In an attempt to clarify the distinction, in 1998 the IEC specified that kilobyte, megabyte, etc. should only be used for powers of 1000 (following SI). They specified new prefixes for powers of 1024 containing "bi" for "binary": kibibyte, mebibyte, etc.; an idea originally propsed by IUPAC. IEC also specified new abbreviations Ki, Mi, etc. for the new prefixes. Many other standards bodies such as NIST, IEEE and BIPM support this proposal but as of 2013 its use is rare in non-technical circles.

Specific units of IEC 60027-2 A.2 and ISO/IEC 80000

 IEC prefix	   Representations	 	 Customary prefix
 Name  Symbol  Base 2  Base	 Base 10	 Name	Symbol
 	 	    1024	 (approx)
 kibi  Ki	   2^10	   1024^1	1.02x10^3	kilo	k, K
 mebi  Mi	   2^20	   1024^2	1.05x10^6	mega	M
 gibi  Gi	   2^30	   1024^3	1.07x10^9	giga	G
 tebi  Ti	   2^40	   1024^4	1.10x10^12	tera	T
 pebi  Pi	   2^50	   1024^5	1.13x10^15	peta	P
 exbi  Ei	   2^60	   1024^6	1.15x10^18	exa     E
 zebi  Zi	   2^70	   1024^7	1.18x10^21	zetta	Z
 yobi  Yi	   2^80	   1024^8	1.21x10^24	yotta	Y

Last updated: 2013-11-04

binary relation


A relation between two sets or between a set and itself.

A partial order is a binary relation on a set that satisfies certain criteria.

Last updated: 2019-08-31

binary search


A search algorithm which repeatedly divides an ordered search space in half according to how the required (key) value compares with the middle element.

The following pseudo-C routine performs a binary search return the index of the element of vector "thing[first..last]" equal to "target":

 if (target < thing[first] || target > thing[last])
   return NOT_FOUND;
 while (first < last)
   mid = (first+last)/2;	/* truncate to integer */
   if (target == thing[mid])
     return mid;
   if (target < thing[mid])
     last = mid-1;
     first = mid+1;
 if (target == thing[last])
   return last;
 return NOT_FOUND;

Last updated: 2003-01-14

Binary Synchronous Transmission


(Bisynch) An IBM link protocol, developed in the 1960 and popular in the 1970s and 1980s.

Binary Synchronous Transmission has been largely replaced in IBM environments with SDLC. Bisync was developed for batch communications between a System 360 computer and the IBM 2780 and 3780 Remote Job Entry (RJE) terminals. It supports RJE and on-line terminals in the CICS/VSE environment. It operates with EBCDIC or ASCII character sets. It requires that every message be acknowledged (ACK) or negatively acknowledged (NACK) so it has high transmission overhead. It is typically character oriented and half-duplex, although some of the bisync protocol flavours or dialects support binary transmission and full-duplex operation.

Last updated: 1997-01-07

binary tree

(btree) A tree in which each node has at most two successors or child nodes. In Haskell this could be represented as

 data BTree a = NilTree
 	     | Node a (BTree a) (BTree a)

See also balanced tree.

Last updated: 1994-11-29


Berkeley Internet Name Domain



A Novell Netware database that contains definitions for entities such as users, groups, and workgroups. The bindery allows the network supervisor to design an organised and secure operating environment based on the individual requirements of each of these entities.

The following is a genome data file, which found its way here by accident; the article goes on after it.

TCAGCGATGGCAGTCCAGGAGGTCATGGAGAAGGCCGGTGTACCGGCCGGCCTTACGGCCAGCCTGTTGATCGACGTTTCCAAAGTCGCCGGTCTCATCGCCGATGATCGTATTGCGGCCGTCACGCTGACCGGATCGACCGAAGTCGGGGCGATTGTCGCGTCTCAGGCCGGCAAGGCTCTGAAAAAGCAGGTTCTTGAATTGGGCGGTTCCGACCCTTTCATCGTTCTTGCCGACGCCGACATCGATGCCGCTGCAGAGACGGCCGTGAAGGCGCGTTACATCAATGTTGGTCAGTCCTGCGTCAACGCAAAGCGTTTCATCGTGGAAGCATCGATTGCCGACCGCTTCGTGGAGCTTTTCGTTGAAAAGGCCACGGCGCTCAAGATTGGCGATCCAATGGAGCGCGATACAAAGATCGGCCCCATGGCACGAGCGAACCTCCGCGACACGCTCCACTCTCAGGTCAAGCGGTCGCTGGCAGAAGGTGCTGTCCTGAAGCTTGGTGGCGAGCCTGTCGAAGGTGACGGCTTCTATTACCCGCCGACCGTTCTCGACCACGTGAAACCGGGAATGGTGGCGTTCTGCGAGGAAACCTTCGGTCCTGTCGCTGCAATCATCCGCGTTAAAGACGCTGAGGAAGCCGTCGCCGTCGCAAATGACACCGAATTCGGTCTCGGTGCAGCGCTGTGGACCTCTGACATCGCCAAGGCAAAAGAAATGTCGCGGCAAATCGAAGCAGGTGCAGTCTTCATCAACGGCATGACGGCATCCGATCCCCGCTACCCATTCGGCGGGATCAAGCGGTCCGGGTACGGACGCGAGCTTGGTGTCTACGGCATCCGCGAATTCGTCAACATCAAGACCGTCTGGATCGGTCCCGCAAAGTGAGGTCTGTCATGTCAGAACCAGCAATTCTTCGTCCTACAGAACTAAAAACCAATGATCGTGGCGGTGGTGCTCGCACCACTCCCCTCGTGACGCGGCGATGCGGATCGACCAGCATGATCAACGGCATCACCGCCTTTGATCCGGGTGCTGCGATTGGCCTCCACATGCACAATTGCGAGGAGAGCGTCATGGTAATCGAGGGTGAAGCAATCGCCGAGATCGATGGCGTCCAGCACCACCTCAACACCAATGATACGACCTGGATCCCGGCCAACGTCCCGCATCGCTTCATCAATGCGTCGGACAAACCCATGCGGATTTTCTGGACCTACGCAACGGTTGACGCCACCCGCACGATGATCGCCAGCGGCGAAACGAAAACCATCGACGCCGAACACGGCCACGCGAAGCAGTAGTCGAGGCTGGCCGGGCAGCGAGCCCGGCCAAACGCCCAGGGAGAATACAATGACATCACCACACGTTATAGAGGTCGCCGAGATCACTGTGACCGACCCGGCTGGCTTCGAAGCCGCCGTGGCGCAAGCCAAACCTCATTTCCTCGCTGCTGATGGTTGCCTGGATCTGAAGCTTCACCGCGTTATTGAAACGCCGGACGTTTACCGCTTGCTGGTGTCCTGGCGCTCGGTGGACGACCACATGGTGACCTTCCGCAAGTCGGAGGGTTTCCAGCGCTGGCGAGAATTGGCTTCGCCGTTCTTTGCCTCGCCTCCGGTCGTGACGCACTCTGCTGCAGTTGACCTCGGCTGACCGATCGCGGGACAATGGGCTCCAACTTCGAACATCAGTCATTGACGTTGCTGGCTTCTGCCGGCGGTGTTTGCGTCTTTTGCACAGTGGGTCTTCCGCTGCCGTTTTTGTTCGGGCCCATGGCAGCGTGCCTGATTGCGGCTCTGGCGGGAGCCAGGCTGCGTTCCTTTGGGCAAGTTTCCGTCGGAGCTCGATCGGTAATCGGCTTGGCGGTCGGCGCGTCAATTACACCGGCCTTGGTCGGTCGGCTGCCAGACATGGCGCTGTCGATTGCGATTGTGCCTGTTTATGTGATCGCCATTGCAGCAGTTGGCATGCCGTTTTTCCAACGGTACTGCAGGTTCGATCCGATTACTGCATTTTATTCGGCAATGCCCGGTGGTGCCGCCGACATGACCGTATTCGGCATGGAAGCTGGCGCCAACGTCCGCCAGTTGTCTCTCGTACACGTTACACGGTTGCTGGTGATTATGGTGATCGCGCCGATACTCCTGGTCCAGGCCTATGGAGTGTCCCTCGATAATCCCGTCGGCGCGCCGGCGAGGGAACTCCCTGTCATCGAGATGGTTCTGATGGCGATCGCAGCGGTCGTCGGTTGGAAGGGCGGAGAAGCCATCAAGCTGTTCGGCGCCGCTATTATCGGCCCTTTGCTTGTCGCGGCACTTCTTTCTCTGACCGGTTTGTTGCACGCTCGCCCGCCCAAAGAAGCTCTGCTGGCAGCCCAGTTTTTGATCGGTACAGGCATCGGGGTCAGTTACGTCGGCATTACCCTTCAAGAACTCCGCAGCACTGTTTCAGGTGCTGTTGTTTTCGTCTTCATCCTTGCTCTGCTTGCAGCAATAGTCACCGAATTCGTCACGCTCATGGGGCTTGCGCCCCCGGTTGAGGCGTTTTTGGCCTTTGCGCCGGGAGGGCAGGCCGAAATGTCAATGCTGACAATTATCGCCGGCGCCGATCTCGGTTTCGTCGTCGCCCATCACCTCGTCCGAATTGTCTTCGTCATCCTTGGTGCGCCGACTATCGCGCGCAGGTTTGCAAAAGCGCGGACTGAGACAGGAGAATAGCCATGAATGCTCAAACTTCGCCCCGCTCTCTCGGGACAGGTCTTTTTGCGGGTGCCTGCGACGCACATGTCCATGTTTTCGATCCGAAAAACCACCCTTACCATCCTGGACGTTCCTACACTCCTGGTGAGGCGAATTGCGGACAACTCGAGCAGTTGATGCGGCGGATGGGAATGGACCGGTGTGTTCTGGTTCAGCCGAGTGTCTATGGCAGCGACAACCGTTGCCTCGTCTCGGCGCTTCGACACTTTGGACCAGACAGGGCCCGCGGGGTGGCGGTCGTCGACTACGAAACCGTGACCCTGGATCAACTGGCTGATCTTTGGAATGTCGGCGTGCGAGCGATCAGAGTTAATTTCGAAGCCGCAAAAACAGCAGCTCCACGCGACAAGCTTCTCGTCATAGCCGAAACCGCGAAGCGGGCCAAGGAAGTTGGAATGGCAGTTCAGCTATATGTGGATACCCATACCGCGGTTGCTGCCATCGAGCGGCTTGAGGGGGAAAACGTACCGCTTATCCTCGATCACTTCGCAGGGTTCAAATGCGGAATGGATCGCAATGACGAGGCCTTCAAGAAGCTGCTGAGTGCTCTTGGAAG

The bindery has three components: objects, properties, and property data sets. Objects represent any physical or logical entity, including users, user groups, file servers. Properties are characteristics of each object (e.g. passwords, account restrictions, internetwork addresses). Property data sets are the values assigned to an entity's bindery properties.

[Netware Version 3.11 "Concepts" documentation (a glossary of Netware-related terms)].

Last updated: 1996-03-07

binding handle


An identifier representing the connection between a client and server. An association between client/server end-points and protocols.

Last updated: 1997-03-18

binding-time analysis


An analysis to identify sub-expressions which can be evaluated at compile-time or where versions of a function can be generated and called which are specialised to certain values of one or more arguments.

See partial evaluation.

Last updated: 1995-03-28


<file format>

A Macintosh format for representing a binary file using only printable characters. The file is converted to lines of letters, numbers and punctuation. Because BinHex files are simply text they can be sent through most electronic mail systems and stored on most computers. However the conversion to text makes the file larger, so it takes longer to transmit a file in BinHex format than if the file was represented some other way.

Filename extension: .hqx.

See also BinHex 4.0, uuencode.

[Encoding algorithm?]

Last updated: 1994-11-30

Binhex 4.0

<file format>

A seven bit wide representation of a Macintosh file with CRC error checking. Binhex 4.0 files are designed for communication of Mac files over long distance, possibly noisy, seven bit wide paths.

[Difference from other binhex formats?]

Last updated: 1996-09-17



Probably the fastest freely available C-emulated Prolog. BinProlog features:

logical and permanent global variables; backtrackable destructive assignment; circular term unification; extended DCGs (now built into the engine as "invisible grammars"); intuitionistic and linear implication based hypothetical reasoning; a Tcl/Tk interface.

Version 3.30 runs on SPARC/Solaris 2.x, SunOS 4.x; DEC Alpha 64-bit version; DEC MIPS; SGI MIPS; 68k - NeXT, Sun-3; IBM RS6000; HP PA-RISC (two variants); Intel 80386, Intel 486/Linux, MS-DOS, Microsoft Windows 3.1 (with DOS-extender go32 v1.10).

Multi-BinProlog is a multi-threaded Linda-style parallel extension to BinProlog for Solaris 2.3.

E-mail: Paul Tarau <[email protected]>.

Last updated: 1995-04-04

Nearby terms:

Bill GatesBill Joybinariesbinarybinary coded decimalBinary Compatibility Standard